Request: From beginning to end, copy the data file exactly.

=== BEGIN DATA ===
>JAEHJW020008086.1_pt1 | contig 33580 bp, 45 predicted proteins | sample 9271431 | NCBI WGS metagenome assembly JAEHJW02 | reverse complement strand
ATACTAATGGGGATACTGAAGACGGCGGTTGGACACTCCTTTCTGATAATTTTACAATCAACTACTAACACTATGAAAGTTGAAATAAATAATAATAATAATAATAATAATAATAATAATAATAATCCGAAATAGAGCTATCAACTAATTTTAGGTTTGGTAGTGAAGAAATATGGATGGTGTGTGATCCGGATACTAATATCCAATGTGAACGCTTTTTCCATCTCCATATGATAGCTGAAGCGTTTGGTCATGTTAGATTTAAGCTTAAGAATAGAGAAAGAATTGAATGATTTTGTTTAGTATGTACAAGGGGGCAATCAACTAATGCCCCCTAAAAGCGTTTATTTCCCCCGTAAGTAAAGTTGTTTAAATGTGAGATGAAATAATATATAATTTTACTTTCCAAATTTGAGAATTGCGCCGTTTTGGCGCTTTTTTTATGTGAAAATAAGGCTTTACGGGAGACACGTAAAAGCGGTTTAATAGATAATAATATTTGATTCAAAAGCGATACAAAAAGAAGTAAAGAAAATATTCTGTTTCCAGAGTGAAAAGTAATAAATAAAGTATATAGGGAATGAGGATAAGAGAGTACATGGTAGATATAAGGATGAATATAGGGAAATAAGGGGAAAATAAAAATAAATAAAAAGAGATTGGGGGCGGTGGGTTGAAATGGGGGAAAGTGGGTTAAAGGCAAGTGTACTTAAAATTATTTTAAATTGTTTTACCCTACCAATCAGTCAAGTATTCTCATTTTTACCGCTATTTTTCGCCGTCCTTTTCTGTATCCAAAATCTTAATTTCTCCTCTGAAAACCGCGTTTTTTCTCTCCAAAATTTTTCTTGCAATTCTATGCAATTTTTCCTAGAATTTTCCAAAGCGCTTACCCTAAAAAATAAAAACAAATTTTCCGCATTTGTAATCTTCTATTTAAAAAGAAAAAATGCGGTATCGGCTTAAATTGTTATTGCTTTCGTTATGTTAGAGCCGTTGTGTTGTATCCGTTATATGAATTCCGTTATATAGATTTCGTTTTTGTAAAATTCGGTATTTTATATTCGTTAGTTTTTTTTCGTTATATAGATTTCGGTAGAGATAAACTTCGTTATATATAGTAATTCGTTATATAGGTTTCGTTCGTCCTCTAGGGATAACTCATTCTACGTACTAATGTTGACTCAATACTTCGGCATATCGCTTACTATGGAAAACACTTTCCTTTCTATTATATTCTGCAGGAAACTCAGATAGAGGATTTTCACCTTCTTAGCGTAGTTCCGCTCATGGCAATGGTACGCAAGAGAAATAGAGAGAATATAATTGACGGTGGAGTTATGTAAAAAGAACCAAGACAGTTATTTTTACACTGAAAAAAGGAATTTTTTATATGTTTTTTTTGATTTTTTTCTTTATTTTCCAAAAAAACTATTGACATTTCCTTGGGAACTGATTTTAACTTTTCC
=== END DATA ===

>JAEHJW020008086.1_pt1 | contig 33580 bp, 45 predicted proteins | sample 9271431 | NCBI WGS metagenome assembly JAEHJW02 | reverse complement strand
ATACTAATGGGGATACTGAAGACGGCGGTTGGACACTCCTTTCTGATAATTTTACAATCAACTACTAACACTATGAAAGTTGAAATAAATAATAATAATAATAATAATAATAATAATAATAATAATCCGAAATAGAGCTATCAACTAATTTTAGGTTTGGTAGTGAAGAAATATGGATGGTGTGTGATCCGGATACTAATATCCAATGTGAACGCTTTTTCCATCTCCATATGATAGCTGAAGCGTTTGGTCATGTTAGATTTAAGCTTAAGAATAGAGAAAGAATTGAATGATTTTGTTTAGTATGTACAAGGGGGCAATCAACTAATGCCCCCTAAAAGCGTTTATTTCCCCCGTAAGTAAAGTTGTTTAAATGTGAGATGAAATAATATATAATTTTACTTTCCAAATTTGAGAATTGCGCCGTTTTGGCGCTTTTTTTATGTGAAAATAAGGCTTTACGGGAGACACGTAAAAGCGGTTTAATAGATAATAATATTTGATTCAAAAGCGATACAAAAAGAAGTAAAGAAAATATTCTGTTTCCAGAGTGAAAAGTAATAAATAAAGTATATAGGGAATGAGGATAAGAGAGTACATGGTAGATATAAGGATGAATATAGGGAAATAAGGGGAAAATAAAAATAAATAAAAAGAGATTGGGGGCGGTGGGTTGAAATGGGGGAAAGTGGGTTAAAGGCAAGTGTACTTAAAATTATTTTAAATTGTTTTACCCTACCAATCAGTCAAGTATTCTCATTTTTACCGCTATTTTTCGCCGTCCTTTTCTGTATCCAAAATCTTAATTTCTCCTCTGAAAACCGCGTTTTTTCTCTCCAAAATTTTTCTTGCAATTCTATGCAATTTTTCCTAGAATTTTCCAAAGCGCTTACCCTAAAAAATAAAAACAAATTTTCCGCATTTGTAATCTTCTATTTAAAAAGAAAAAATGCGGTATCGGCTTAAATTGTTATTGCTTTCGTTATGTTAGAGCCGTTGTGTTGTATCCGTTATATGAATTCCGTTATATAGATTTCGTTTTTGTAAAATTCGGTATTTTATATTCGTTAGTTTTTTTTCGTTATATAGATTTCGGTAGAGATAAACTTCGTTATATATAGTAATTCGTTATATAGGTTTCGTTCGTCCTCTAGGGATAACTCATTCTACGTACTAATGTTGACTCAATACTTCGGCATATCGCTTACTATGGAAAACACTTTCCTTTCTATTATATTCTGCAGGAAACTCAGATAGAGGATTTTCACCTTCTTAGCGTAGTTCCGCTCATGGCAATGGTACGCAAGAGAAATAGAGAGAATATAATTGACGGTGGAGTTATGTAAAAAGAACCAAGACAGTTATTTTTACACTGAAAAAAGGAATTTTTTATATGTTTTTTTTGATTTTTTTCTTTATTTTCCAAAAAAACTATTGACATTTCCTTGGGAACTGATTTTAACTTTTCC